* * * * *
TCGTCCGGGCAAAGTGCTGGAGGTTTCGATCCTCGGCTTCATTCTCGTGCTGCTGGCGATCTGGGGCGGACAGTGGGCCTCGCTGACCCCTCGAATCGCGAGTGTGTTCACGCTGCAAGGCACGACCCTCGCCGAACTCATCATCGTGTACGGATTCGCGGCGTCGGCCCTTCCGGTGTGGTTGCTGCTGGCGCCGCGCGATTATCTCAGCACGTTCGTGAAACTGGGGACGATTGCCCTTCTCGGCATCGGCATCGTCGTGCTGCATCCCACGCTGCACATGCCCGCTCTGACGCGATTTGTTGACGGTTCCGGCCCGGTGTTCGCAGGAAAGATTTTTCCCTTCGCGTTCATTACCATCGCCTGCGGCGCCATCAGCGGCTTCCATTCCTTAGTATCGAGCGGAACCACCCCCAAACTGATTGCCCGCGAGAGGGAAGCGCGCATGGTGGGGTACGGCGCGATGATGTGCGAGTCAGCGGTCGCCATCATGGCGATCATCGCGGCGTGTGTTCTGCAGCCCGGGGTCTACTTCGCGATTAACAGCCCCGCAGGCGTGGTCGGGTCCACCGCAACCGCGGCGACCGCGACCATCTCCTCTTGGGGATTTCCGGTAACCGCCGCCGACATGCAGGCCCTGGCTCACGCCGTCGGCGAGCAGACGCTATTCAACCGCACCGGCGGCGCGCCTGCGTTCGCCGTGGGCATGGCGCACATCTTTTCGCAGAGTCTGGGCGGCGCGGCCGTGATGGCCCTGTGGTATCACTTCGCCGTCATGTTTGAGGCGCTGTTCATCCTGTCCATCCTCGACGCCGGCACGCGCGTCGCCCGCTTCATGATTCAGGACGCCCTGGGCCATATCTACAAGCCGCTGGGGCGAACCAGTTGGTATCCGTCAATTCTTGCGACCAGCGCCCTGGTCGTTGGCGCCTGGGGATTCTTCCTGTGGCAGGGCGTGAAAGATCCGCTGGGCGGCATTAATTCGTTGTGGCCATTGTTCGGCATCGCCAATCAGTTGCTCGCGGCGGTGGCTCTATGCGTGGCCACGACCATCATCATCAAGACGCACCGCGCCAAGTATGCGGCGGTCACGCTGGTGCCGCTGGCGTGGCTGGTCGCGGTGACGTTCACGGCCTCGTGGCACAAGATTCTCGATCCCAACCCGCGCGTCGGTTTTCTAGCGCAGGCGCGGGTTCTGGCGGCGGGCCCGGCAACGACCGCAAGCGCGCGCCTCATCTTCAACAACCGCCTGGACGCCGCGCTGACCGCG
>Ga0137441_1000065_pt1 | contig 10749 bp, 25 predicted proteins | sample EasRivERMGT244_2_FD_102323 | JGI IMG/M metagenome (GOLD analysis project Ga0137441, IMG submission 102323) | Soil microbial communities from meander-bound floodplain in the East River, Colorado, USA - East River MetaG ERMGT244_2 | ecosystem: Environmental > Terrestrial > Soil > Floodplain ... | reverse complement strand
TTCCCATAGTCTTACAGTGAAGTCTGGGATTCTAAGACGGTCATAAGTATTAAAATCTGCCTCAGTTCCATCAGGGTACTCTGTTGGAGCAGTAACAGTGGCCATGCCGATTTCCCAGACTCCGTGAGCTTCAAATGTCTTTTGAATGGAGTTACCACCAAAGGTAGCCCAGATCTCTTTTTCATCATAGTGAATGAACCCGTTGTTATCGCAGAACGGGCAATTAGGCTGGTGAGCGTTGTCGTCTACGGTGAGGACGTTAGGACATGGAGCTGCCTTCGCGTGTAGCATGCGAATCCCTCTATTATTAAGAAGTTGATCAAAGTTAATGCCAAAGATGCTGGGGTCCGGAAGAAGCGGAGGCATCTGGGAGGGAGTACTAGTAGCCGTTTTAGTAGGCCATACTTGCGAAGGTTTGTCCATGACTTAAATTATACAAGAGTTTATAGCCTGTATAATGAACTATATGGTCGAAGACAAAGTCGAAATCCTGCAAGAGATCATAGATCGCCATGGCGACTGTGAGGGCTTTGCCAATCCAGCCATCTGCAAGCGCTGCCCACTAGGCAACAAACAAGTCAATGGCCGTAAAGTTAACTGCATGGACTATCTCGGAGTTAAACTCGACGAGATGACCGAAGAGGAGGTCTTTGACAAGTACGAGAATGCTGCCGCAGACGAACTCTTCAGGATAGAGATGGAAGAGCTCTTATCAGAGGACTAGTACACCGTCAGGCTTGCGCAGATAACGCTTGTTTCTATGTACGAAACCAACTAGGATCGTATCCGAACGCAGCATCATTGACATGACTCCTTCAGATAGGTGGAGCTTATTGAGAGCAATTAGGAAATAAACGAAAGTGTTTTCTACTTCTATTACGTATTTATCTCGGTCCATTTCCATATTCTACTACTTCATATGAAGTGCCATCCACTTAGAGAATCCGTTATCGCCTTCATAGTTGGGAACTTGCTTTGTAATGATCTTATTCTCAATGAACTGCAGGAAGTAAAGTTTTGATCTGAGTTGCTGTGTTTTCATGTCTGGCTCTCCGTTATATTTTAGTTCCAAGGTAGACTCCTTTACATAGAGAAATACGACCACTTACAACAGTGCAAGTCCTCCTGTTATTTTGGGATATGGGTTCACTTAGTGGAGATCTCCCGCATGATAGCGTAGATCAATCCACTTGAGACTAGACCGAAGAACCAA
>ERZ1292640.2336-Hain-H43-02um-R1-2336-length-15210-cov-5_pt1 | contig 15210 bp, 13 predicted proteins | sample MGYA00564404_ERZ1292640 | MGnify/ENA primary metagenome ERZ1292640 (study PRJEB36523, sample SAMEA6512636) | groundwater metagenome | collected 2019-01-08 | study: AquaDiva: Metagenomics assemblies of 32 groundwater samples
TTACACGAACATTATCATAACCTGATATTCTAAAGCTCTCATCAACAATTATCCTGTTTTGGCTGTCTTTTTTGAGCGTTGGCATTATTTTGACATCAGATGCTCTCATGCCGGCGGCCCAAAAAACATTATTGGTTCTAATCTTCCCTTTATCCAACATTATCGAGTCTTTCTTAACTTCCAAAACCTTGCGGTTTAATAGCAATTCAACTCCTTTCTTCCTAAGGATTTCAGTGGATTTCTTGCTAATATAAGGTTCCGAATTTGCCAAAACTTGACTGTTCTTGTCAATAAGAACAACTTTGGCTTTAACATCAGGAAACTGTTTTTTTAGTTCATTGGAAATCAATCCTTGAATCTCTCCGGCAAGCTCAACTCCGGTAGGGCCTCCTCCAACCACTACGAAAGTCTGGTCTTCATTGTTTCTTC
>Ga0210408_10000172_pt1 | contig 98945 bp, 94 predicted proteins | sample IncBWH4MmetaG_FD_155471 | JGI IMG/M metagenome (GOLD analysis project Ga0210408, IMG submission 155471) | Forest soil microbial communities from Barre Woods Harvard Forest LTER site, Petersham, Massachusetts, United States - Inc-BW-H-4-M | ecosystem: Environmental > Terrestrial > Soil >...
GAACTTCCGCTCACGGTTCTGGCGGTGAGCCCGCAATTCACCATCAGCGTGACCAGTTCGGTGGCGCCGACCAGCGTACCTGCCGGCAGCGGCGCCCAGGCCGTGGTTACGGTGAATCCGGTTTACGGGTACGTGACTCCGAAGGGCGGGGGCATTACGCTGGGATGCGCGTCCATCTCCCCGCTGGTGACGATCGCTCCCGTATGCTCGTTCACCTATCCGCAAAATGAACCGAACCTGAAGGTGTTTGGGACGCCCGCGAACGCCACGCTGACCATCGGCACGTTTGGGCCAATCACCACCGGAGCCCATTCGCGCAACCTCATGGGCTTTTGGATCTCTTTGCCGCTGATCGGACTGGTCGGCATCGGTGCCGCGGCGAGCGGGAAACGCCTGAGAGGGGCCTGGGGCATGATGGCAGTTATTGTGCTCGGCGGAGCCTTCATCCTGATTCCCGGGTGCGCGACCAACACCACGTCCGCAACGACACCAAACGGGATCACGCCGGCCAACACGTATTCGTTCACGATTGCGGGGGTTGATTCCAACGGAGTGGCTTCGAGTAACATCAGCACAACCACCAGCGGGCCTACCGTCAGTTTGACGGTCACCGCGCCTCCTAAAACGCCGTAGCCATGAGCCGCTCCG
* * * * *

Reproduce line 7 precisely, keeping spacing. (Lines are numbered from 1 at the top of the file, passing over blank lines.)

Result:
GAACTTCCGCTCACGGTTCTGGCGGTGAGCCCGCAATTCACCATCAGCGTGACCAGTTCGGTGGCGCCGACCAGCGTACCTGCCGGCAGCGGCGCCCAGGCCGTGGTTACGGTGAATCCGGTTTACGGGTACGTGACTCCGAAGGGCGGGGGCATTACGCTGGGATGCGCGTCCATCTCCCCGCTGGTGACGATCGCTCCCGTATGCTCGTTCACCTATCCGCAAAATGAACCGAACCTGAAGGTGTTTGGGACGCCCGCGAACGCCACGCTGACCATCGGCACGTTTGGGCCAATCACCACCGGAGCCCATTCGCGCAACCTCATGGGCTTTTGGATCTCTTTGCCGCTGATCGGACTGGTCGGCATCGGTGCCGCGGCGAGCGGGAAACGCCTGAGAGGGGCCTGGGGCATGATGGCAGTTATTGTGCTCGGCGGAGCCTTCATCCTGATTCCCGGGTGCGCGACCAACACCACGTCCGCAACGACACCAAACGGGATCACGCCGGCCAACACGTATTCGTTCACGATTGCGGGGGTTGATTCCAACGGAGTGGCTTCGAGTAACATCAGCACAACCACCAGCGGGCCTACCGTCAGTTTGACGGTCACCGCGCCTCCTAAAACGCCGTAGCCATGAGCCGCTCCG